My thirty-second birthday was six weeks after the accident. I wasn’t in the mood for celebrating, but it was a big day despite my feelings. At the hospital, Mark was lifted out of the floatation bed he was in due to a large blood clot in his right leg and strapped into a big white reclining wheelchair for the first time. His eyes were wide open with a terrified looked as they moved him from the bed. I thought he must be frightened by not having control over his body while being moved. He was upright for one hour three separate times that day, which felt like a giant step in the right direction. I even saw him move his fingers while he was sitting up, which brightened my day.

I came home to a kitchen decorated with balloons, cake and happy birthday signs made by the kids. After dinner and cake we were off to Christopher’s first Pinewood Derby Race. My dad had spent hours helping him make his car. I was grateful for the time he took to support and help make this race possible for Christopher. Two days before the accident Mark and I went to the Cub Scout meeting with Christopher where they passed out the pinewood box kit and talked about the race. Mark and Christopher were excited to work on the car together. While driving to Ogden that stormy tragic day, Mark told me all about the cars he’d made as a kid and how he looked forward to helping Christopher with his car. There was no doubt in my mind that Mark was as excited about this Pinewood Derby Race as our son was and the memory of our conversation hung over me like a dark cloud. I knew that if Mark was awake he’d be terribly disappointed he was missing out.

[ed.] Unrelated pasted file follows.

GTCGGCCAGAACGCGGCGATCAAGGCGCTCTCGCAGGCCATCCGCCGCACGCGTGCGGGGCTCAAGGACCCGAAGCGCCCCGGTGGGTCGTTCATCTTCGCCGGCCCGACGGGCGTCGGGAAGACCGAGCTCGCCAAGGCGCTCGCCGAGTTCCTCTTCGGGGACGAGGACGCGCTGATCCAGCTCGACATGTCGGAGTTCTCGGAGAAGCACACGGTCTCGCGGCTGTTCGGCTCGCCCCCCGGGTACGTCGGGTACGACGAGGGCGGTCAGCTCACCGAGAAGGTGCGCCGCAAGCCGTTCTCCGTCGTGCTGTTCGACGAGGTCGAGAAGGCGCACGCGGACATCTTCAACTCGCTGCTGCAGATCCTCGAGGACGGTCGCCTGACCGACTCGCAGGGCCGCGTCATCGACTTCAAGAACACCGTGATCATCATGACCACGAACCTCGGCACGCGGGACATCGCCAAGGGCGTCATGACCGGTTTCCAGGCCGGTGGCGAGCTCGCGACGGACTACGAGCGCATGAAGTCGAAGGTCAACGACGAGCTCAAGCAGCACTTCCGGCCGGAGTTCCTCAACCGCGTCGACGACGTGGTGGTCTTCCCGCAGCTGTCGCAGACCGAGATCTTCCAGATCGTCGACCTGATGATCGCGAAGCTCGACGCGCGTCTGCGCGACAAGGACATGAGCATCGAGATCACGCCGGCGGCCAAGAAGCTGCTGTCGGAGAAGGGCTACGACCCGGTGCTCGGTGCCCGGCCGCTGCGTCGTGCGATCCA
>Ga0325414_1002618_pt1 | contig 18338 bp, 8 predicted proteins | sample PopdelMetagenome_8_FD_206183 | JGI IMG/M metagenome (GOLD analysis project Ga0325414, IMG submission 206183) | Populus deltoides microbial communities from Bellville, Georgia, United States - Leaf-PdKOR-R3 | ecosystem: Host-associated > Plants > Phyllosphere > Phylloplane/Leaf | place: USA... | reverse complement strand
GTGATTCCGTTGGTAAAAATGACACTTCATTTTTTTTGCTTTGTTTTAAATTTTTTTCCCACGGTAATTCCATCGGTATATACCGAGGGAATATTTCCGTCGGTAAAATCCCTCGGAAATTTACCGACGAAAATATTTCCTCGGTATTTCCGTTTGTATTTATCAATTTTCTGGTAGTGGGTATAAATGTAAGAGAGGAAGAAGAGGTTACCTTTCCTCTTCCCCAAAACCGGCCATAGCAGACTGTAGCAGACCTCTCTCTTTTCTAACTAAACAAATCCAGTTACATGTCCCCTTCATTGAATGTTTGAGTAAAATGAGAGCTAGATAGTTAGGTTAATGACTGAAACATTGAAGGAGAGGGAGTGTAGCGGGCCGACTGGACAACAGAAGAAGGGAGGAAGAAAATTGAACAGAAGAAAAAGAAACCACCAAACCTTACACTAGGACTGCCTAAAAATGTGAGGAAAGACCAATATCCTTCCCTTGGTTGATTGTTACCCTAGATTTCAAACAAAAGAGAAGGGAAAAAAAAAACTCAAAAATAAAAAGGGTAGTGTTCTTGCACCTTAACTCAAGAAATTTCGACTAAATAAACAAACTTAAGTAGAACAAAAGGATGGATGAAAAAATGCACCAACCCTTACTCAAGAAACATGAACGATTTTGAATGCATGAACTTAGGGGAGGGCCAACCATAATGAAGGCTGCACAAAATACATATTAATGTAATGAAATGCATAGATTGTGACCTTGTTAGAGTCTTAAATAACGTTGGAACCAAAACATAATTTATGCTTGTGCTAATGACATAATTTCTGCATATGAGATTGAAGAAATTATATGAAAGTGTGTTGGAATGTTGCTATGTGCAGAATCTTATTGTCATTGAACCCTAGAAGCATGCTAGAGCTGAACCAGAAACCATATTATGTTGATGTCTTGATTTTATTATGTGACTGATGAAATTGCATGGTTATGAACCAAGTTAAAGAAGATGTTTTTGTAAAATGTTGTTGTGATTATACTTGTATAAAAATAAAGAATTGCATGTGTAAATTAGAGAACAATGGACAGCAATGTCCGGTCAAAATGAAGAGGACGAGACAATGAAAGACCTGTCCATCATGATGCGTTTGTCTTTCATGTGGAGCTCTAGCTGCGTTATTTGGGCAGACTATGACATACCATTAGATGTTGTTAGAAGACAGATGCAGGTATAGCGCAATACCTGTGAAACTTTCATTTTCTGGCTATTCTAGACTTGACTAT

June 1991, Christopher & IExcitement filled the building as parents and children gathered for the big race. Despite the fact I was amongst family and friends, I felt as uncomfortable at the Pinewood Derby Race as I did at the grocery store or the school dance, but I knew life must go on and I didn’t want to deprive our kids of any happiness. I smiled and cheered for Christopher’s car as it zoomed down the track and beat every other car and finally took first place. I was thrilled for him, yet heart-broken for Mark. I watched Christopher get his trophy and we took smiling pictures, yet inside I was crying and I couldn’t help but wonder if Christopher was too. I was delighted that he won, yet grieving for his missing Dad. I felt torn between two different worlds causing opposites in emotions. It was a bitter sweet birthday with milestones happening in both the worlds I was living in. It was also the day I realized that no matter where I was life must go on.

Chris with Grandpa

Chris with Grandpa

Christopher’s winning smile

Christopher recieving 1st place

Receiving 1st place

 

Once again he wins the race.

 

 

 

 

 

 

All bragging set aside. The red car wins by a landslide.

All bragging set aside. The red car wins by a landslide.

 

 

 

 

 

 

 

 

 

 

 

1991 Pinewood Derby  1st place trophy

1991 Pinewood Derby
1st place trophy